When I was a child I learned, “The Sair Finger,” as part of our Burns’ Day celebrations. (Please note – it’s not a poem by Robert Burns. It’s by Walter Wingate.)
You’ve hurt your finger? Puir wee man!
Your pinkie? Deary me!
Noo, juist you haud it that wey
Till I get my specs and see!
My, so it is – and there’s the skelf!
Noo, dinna greet nae mair.
See there – my needle’s gotten’t out!
I’m sure that wasna sair?
And noo, to make it hale the morn,
Put on a wee bit saw,
And tie a Bonnie hankie roun’t
Noo, there na – rin awa’!
Your finger sair ana’?
Ye rogue, You’re only lettin’ on.
Weel, weel, then – see noo,
Row’d up the same as John!
By Walter Wingate.
skelf = splinter of wood
saw = salve
row’d up = wrapped up
greet = cry
Now, why (I hear you cry) do I feel the need to expose you to a little Scottish culture? Clearly, the poem could stand on its own merits as an excellent, thought provoking piece, but actually you may be surprised to hear that it was somethingelse that brought it to mind.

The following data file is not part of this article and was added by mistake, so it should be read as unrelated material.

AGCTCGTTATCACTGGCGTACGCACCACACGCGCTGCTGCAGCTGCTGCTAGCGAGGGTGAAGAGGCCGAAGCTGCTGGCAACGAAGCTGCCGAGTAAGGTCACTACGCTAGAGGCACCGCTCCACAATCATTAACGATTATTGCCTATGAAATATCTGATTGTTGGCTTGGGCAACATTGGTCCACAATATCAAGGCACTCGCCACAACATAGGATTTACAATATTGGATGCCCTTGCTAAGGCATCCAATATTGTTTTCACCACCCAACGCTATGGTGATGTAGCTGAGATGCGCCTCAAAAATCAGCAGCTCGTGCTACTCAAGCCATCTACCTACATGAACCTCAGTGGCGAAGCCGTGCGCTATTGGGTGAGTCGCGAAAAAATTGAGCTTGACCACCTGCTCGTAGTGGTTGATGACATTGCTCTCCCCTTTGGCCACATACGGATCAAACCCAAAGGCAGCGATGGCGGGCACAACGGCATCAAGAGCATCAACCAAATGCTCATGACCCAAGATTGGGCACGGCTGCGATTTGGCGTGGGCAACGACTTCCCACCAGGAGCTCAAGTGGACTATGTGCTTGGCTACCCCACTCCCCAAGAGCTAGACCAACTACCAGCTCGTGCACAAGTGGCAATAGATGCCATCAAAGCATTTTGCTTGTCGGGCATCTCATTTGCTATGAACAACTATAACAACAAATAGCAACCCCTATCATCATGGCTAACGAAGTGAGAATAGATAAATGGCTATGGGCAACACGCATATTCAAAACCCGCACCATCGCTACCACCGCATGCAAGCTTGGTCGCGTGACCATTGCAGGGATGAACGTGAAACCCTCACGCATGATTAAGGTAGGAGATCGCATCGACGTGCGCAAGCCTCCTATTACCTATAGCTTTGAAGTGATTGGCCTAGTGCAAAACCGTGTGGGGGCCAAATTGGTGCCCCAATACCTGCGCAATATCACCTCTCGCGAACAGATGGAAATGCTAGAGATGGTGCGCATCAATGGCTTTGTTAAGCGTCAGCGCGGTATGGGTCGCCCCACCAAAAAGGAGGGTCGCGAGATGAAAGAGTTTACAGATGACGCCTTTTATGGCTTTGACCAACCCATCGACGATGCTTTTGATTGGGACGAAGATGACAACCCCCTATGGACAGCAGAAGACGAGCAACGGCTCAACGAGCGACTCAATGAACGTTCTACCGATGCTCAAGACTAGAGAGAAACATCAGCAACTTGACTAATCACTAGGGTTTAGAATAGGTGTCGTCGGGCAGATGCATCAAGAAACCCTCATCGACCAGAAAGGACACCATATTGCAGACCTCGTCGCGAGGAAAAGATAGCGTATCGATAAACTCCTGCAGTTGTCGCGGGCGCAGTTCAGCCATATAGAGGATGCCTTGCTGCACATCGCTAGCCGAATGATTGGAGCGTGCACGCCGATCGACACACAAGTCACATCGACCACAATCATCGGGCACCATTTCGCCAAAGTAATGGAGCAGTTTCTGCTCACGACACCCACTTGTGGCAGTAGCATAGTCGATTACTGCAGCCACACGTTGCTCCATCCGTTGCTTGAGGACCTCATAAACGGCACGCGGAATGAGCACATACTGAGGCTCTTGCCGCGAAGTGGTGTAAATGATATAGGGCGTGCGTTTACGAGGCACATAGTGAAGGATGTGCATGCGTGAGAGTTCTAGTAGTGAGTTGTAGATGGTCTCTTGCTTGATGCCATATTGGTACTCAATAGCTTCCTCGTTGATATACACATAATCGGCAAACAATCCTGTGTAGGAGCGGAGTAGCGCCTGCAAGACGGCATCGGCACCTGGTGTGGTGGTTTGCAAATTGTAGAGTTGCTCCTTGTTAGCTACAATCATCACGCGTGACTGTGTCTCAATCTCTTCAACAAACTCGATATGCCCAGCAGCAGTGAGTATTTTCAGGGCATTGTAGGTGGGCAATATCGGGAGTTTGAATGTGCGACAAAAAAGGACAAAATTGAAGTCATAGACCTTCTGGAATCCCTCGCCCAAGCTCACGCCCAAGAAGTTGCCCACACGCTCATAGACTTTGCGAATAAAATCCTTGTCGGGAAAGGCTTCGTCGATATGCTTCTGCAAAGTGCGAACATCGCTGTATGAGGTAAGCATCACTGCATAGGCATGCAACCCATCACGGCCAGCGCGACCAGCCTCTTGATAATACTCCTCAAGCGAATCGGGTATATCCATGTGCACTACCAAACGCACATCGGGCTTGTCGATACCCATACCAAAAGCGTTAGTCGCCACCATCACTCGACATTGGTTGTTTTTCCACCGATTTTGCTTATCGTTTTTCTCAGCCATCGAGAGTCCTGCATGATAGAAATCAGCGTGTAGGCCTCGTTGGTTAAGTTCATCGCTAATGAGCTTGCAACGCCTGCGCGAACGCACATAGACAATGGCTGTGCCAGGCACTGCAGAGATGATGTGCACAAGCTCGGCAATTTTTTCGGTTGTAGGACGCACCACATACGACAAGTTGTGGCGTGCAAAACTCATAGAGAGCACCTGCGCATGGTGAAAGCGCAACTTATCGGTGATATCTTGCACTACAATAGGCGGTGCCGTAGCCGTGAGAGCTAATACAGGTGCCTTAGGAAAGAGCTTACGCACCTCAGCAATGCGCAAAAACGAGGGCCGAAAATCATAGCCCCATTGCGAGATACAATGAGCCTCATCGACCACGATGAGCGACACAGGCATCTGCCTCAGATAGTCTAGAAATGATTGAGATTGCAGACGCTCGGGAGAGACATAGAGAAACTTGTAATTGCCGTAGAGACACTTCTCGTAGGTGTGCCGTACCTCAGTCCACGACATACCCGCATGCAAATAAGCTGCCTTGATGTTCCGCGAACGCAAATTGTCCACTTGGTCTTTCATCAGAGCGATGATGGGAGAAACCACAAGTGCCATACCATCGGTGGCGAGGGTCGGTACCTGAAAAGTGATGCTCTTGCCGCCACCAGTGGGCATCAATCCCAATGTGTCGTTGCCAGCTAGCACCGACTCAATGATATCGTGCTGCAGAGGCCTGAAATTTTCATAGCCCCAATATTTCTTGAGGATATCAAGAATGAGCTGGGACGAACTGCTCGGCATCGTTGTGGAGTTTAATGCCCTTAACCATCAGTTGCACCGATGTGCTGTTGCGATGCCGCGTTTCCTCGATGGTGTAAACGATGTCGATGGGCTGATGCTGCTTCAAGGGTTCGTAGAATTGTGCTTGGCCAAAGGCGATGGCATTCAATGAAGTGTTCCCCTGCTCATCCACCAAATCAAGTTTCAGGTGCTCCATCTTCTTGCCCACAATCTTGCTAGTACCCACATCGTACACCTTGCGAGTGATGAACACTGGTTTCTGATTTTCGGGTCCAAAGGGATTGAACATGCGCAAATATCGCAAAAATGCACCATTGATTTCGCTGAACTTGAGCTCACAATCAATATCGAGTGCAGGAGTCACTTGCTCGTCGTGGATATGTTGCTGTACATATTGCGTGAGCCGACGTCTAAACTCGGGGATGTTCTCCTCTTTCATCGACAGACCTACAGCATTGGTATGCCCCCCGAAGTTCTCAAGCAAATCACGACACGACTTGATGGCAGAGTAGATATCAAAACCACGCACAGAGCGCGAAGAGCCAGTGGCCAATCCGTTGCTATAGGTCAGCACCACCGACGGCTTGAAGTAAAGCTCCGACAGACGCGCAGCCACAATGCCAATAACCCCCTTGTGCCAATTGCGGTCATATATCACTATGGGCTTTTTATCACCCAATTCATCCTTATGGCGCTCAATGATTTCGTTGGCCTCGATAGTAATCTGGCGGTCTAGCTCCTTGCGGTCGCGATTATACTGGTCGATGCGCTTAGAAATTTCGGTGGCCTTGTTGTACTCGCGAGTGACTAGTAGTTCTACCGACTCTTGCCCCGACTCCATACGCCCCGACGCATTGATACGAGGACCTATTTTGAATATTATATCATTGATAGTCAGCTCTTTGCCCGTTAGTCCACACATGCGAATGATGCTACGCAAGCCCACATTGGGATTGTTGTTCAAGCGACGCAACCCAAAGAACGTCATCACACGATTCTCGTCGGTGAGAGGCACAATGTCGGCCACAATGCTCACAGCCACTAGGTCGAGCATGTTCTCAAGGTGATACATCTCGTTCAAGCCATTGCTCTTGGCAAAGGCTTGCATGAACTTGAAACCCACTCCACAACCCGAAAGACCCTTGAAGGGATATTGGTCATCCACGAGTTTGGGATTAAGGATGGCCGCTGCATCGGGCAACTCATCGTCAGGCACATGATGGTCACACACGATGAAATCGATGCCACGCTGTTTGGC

Today I nipped to the loo. I know – a terrible crime when you have children but my bladder could hold out no more (thanks also to said children). In that short dash to spend a penny/do a tinkle/wee wee etc the Monster gave out a blood curdling scream. I dashed to his side ready to give the Minx/the Monster/both a row for not playing nicely, but when I got there I found the Monster with a badly skint knee. I still don’t know how he did it, but once I pulled him off the ceiling I gently cleaned it and applied a plaster.
But how does this apply to the poem? There’s no skelf and all fingers are in tact and feeling good, so why bother to share this? Well, not wishing to be left out, the Minx insisted on a plaster too, which I put on the back of her hand. Since then she keeps wailing and insisting her hand is sore (just like the sibling in the last verse of the poem). Concerned that the plaster was hurting her I tried to remove it but no, it would appear that the Minx is just a drama queen who was milking the attention for all it’s worth. Two years and 1.5 weeks old and she has got this down to a fine art already.
God only knows what the next 20 or so years will be like…